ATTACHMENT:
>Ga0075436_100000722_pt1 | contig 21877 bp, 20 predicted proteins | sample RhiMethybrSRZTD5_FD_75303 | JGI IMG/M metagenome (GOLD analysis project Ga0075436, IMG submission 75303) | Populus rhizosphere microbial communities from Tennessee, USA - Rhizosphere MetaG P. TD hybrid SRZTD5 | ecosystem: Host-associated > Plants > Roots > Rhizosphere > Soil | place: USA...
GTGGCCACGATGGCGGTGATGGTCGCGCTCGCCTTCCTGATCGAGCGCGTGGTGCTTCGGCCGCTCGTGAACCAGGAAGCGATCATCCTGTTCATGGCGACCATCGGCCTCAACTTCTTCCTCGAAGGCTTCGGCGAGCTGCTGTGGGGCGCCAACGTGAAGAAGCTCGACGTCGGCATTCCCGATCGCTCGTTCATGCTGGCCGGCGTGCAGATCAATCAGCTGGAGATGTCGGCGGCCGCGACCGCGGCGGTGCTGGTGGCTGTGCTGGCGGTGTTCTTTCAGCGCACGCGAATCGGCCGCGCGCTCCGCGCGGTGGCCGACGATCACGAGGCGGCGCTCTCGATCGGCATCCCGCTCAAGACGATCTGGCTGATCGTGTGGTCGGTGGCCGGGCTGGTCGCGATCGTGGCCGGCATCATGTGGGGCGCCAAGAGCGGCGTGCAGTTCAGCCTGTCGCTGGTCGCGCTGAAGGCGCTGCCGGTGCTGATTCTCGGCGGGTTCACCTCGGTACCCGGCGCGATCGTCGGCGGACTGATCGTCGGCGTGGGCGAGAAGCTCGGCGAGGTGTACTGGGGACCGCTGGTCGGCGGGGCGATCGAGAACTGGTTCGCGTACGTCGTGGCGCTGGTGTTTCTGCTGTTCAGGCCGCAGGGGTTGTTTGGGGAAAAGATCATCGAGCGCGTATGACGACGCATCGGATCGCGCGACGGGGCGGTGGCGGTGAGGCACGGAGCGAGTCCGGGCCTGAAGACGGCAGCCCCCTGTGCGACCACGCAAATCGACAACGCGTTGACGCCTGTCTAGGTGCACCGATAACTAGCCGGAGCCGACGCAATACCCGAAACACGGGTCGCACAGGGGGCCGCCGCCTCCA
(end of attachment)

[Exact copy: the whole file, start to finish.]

>Ga0075436_100000722_pt1 | contig 21877 bp, 20 predicted proteins | sample RhiMethybrSRZTD5_FD_75303 | JGI IMG/M metagenome (GOLD analysis project Ga0075436, IMG submission 75303) | Populus rhizosphere microbial communities from Tennessee, USA - Rhizosphere MetaG P. TD hybrid SRZTD5 | ecosystem: Host-associated > Plants > Roots > Rhizosphere > Soil | place: USA...
GTGGCCACGATGGCGGTGATGGTCGCGCTCGCCTTCCTGATCGAGCGCGTGGTGCTTCGGCCGCTCGTGAACCAGGAAGCGATCATCCTGTTCATGGCGACCATCGGCCTCAACTTCTTCCTCGAAGGCTTCGGCGAGCTGCTGTGGGGCGCCAACGTGAAGAAGCTCGACGTCGGCATTCCCGATCGCTCGTTCATGCTGGCCGGCGTGCAGATCAATCAGCTGGAGATGTCGGCGGCCGCGACCGCGGCGGTGCTGGTGGCTGTGCTGGCGGTGTTCTTTCAGCGCACGCGAATCGGCCGCGCGCTCCGCGCGGTGGCCGACGATCACGAGGCGGCGCTCTCGATCGGCATCCCGCTCAAGACGATCTGGCTGATCGTGTGGTCGGTGGCCGGGCTGGTCGCGATCGTGGCCGGCATCATGTGGGGCGCCAAGAGCGGCGTGCAGTTCAGCCTGTCGCTGGTCGCGCTGAAGGCGCTGCCGGTGCTGATTCTCGGCGGGTTCACCTCGGTACCCGGCGCGATCGTCGGCGGACTGATCGTCGGCGTGGGCGAGAAGCTCGGCGAGGTGTACTGGGGACCGCTGGTCGGCGGGGCGATCGAGAACTGGTTCGCGTACGTCGTGGCGCTGGTGTTTCTGCTGTTCAGGCCGCAGGGGTTGTTTGGGGAAAAGATCATCGAGCGCGTATGACGACGCATCGGATCGCGCGACGGGGCGGTGGCGGTGAGGCACGGAGCGAGTCCGGGCCTGAAGACGGCAGCCCCCTGTGCGACCACGCAAATCGACAACGCGTTGACGCCTGTCTAGGTGCACCGATAACTAGCCGGAGCCGACGCAATACCCGAAACACGGGTCGCACAGGGGGCCGCCGCCTCCA